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cameramonkey

Digital Rebel. extremely shallow depth of field?

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Ok, I have noticed this on mine, not sure if anyone else has seen this. I dont use this body for freefall, but I know alot of you do and might have some answers.

I notice that the depth of field is extremely shallow on mine. At first, I thought there was a malfunction. it seemed like all my photos were out of focus. then after looking at the pictures carefully, I could always find one spot that WAS in focus. but everything else wasnt. and I mean its REALLY shallow. from 10 feet, somebody sitting on the couch would have thier knees in focus, but the face isnt. we are talking a depth of field in the order of 6 inches in that scenario.

It could all be my lens. I am shooting using the original EF 28-75 lens that came with my Rebel 2000. I just havent had the cash to pony up for a new lens to test this theory.


So anyone else notice this, or is it just me?
Two wrongs don't make a right, however three lefts DO!

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What exposure is it set to?If on auto and a fast shutter speed is selected,then a low f-stop will be used to let in more light if needed.A low f-stop means a small depth of field and the opposite with a high f-stop number
God gave men 2 brains,but only enough blood to fill one at a time....I can live with that.

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I am just using the full auto setting.

I am aware of the impact of the aperture on the depth of field. Based on the amount of light needed for proper exposure for the CCD, it seems like the lens just isnt "fast" enough to handle what the body needs. just flying by the seat of my pants, if feels like the digital version requires alot more light than the film body. That particular lens was barely fast enough before, and now it seems worse.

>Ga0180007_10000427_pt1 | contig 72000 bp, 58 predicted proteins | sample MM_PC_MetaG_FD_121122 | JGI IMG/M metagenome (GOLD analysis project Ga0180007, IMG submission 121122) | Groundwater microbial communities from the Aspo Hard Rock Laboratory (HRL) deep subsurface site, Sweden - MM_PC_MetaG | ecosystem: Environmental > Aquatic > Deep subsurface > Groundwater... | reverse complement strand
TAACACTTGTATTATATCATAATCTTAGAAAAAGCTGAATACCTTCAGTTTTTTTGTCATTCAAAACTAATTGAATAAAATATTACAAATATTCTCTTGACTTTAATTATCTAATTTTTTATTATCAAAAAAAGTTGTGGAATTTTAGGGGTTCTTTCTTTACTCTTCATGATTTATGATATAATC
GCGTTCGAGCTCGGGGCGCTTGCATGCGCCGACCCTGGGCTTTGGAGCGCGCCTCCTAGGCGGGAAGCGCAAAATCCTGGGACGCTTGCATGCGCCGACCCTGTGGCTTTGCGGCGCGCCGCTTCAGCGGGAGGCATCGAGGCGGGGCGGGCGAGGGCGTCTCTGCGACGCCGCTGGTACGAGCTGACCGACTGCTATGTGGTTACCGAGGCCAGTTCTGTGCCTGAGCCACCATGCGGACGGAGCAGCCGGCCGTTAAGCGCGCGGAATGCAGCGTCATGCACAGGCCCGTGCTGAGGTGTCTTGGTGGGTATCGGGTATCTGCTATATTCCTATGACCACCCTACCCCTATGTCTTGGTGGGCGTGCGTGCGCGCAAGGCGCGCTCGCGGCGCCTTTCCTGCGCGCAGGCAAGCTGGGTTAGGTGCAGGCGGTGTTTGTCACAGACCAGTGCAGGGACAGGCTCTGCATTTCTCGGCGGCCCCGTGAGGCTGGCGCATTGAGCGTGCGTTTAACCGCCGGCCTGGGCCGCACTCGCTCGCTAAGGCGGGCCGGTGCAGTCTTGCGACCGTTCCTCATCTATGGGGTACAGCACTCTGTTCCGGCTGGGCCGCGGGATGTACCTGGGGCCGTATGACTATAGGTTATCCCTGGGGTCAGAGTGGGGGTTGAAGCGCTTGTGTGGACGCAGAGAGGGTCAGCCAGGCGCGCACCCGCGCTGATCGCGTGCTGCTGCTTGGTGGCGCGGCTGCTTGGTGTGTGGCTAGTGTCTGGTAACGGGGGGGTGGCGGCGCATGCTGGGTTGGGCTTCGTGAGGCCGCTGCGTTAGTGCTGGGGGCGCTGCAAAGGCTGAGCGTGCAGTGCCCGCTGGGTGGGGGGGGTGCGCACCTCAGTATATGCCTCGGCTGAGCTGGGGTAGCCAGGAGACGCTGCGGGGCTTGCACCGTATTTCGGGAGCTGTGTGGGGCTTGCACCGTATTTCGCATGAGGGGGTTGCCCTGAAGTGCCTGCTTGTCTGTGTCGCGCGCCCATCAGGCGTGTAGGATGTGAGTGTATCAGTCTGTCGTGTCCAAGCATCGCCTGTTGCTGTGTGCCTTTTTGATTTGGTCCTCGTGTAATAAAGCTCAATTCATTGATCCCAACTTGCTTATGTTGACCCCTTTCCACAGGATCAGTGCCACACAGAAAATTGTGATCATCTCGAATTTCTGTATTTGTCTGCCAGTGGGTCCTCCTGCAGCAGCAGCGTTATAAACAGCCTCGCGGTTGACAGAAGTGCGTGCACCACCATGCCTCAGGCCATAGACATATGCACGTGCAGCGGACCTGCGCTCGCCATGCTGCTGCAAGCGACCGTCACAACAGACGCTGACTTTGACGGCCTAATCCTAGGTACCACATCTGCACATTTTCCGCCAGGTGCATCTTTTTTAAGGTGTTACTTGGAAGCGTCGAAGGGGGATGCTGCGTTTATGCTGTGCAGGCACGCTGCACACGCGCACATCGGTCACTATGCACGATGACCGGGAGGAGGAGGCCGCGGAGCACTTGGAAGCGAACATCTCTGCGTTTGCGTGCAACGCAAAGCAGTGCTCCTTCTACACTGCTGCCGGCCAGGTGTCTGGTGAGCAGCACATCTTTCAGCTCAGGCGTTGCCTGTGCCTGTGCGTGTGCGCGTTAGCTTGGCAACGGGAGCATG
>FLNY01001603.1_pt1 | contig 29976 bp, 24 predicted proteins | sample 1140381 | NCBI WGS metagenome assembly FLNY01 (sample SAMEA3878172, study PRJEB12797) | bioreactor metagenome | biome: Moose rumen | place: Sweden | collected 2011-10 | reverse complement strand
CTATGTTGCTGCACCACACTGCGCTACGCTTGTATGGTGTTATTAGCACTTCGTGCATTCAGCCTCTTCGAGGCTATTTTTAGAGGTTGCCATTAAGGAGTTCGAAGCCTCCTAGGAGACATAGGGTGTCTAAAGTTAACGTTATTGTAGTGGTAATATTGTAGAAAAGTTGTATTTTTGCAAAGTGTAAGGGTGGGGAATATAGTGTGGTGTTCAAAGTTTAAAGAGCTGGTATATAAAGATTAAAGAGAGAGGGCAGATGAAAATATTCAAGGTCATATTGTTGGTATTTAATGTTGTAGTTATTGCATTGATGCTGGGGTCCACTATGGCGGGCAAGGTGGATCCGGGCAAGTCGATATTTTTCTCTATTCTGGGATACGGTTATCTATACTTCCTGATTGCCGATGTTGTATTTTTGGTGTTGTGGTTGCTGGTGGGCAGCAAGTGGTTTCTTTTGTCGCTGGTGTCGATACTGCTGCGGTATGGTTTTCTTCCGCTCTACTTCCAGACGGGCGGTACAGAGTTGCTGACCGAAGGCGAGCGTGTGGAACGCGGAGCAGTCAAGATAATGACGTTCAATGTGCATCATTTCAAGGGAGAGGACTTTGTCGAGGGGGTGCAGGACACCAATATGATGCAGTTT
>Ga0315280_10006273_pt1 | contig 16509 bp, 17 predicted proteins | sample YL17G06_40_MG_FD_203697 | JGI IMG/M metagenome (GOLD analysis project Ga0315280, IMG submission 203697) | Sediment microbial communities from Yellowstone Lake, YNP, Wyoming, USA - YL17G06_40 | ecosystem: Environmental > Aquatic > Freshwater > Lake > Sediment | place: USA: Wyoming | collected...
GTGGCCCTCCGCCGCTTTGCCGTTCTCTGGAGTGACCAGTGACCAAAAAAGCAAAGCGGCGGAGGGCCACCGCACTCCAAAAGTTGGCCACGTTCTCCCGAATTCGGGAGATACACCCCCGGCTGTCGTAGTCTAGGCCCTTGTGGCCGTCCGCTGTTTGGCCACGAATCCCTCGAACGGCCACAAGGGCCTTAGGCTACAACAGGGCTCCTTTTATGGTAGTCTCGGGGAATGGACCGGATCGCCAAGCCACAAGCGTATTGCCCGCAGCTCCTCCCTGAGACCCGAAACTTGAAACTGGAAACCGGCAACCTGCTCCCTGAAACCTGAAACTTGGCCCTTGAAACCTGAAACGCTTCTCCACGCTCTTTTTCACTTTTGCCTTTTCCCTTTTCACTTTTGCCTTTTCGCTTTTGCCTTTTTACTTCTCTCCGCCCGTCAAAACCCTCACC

Two wrongs don't make a right, however three lefts DO!

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the digital version requires alot more light than the film body.



There is the 1.6 conversion factor when dealing with Canon digital. The focal length of the lens will be increased by 1.6x due to the sensor being snaller then a 35mm frame.

Maybe this is having an effect on the performance somehow? Aren't there some newer EOS lenses that will only work on the digital bodies? Is you lens to crappy for the digital to work properly?

Just some guesses. Also, check the info on your oics to see what settings the camera is selecting. Oh yeah, what about the focusing? Are you on auto focus, and if so, does the camera have selectable focus zones, and what zone is it set for?

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I haven't noticed a difference in the amount of light required to properly expose an image between my Digital Rebel and Rebel 2000.

Are you sure you've got your ISO "film speed" set properly? If you've got that set eronously low, the effect would be that your aperature would be wider than required, which shortens your depth of field. While shooting indoors or in low light, you may want to use ISO 200 or higher.

_Am
__

You put the fun in "funnel" - craichead.

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What's the speed of the lens?

Also, what's the aperature and shutterspeed of the images you don't like? Filmspeed, shutterspeed, and aperature are all stored in the files themselves, and you can view these settings through Photoshop, Picasa, or in Windows by right clicking on the image, selecting "Properties", then the "Summar" tab, and hit the 'Advanced" button.

_Am
__

You put the fun in "funnel" - craichead.